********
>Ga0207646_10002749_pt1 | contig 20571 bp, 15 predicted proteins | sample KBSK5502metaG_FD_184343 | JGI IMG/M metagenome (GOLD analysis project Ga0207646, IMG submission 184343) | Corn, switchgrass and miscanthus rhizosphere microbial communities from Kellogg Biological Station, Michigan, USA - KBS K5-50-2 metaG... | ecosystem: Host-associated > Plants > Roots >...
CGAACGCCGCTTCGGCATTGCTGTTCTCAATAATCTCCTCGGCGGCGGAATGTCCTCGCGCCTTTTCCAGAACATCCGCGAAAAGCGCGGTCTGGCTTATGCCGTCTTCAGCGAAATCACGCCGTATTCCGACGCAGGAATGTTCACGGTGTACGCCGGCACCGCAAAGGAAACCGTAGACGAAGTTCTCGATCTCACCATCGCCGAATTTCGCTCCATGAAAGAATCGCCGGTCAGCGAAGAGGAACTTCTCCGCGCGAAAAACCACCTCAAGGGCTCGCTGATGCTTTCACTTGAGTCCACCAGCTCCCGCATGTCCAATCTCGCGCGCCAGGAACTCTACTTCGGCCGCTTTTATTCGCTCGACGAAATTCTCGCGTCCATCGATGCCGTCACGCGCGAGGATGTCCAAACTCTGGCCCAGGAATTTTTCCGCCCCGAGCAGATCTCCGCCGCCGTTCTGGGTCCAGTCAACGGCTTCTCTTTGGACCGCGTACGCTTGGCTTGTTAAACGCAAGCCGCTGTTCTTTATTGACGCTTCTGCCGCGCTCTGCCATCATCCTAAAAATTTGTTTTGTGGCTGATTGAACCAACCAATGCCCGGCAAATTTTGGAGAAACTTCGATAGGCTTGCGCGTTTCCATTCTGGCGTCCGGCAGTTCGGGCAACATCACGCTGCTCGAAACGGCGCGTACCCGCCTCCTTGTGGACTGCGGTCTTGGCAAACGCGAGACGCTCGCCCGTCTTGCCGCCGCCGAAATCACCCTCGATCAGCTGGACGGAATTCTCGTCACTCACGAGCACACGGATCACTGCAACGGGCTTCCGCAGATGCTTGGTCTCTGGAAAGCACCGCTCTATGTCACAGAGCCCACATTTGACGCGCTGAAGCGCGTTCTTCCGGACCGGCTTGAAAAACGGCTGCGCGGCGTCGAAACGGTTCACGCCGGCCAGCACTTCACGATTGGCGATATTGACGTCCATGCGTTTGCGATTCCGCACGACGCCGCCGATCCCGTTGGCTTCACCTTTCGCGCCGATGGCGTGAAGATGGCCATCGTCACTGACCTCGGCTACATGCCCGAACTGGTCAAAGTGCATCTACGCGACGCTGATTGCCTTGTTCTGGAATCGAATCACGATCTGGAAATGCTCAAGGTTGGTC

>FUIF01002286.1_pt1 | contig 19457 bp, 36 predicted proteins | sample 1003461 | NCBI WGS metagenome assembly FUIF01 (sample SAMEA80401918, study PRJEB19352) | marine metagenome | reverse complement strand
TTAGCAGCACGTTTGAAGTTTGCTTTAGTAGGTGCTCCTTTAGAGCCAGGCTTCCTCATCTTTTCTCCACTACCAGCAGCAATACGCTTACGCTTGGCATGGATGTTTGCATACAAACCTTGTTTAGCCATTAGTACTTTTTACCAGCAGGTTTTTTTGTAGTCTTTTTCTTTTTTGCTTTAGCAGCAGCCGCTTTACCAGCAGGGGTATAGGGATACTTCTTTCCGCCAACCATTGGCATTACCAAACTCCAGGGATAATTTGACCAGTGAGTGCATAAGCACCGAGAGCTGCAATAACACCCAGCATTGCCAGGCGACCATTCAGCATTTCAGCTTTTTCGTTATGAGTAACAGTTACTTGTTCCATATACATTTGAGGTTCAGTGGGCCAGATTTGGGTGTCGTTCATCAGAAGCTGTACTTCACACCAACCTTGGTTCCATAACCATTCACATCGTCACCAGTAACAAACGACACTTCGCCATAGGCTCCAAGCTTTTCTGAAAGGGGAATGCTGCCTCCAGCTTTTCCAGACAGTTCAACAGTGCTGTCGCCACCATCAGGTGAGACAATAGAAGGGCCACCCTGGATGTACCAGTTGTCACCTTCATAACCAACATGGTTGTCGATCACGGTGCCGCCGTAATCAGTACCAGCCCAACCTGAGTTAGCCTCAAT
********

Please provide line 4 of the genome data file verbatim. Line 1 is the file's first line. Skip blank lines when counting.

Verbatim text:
TTAGCAGCACGTTTGAAGTTTGCTTTAGTAGGTGCTCCTTTAGAGCCAGGCTTCCTCATCTTTTCTCCACTACCAGCAGCAATACGCTTACGCTTGGCATGGATGTTTGCATACAAACCTTGTTTAGCCATTAGTACTTTTTACCAGCAGGTTTTTTTGTAGTCTTTTTCTTTTTTGCTTTAGCAGCAGCCGCTTTACCAGCAGGGGTATAGGGATACTTCTTTCCGCCAACCATTGGCATTACCAAACTCCAGGGATAATTTGACCAGTGAGTGCATAAGCACCGAGAGCTGCAATAACACCCAGCATTGCCAGGCGACCATTCAGCATTTCAGCTTTTTCGTTATGAGTAACAGTTACTTGTTCCATATACATTTGAGGTTCAGTGGGCCAGATTTGGGTGTCGTTCATCAGAAGCTGTACTTCACACCAACCTTGGTTCCATAACCATTCACATCGTCACCAGTAACAAACGACACTTCGCCATAGGCTCCAAGCTTTTCTGAAAGGGGAATGCTGCCTCCAGCTTTTCCAGACAGTTCAACAGTGCTGTCGCCACCATCAGGTGAGACAATAGAAGGGCCACCCTGGATGTACCAGTTGTCACCTTCATAACCAACATGGTTGTCGATCACGGTGCCGCCGTAATCAGTACCAGCCCAACCTGAGTTAGCCTCAAT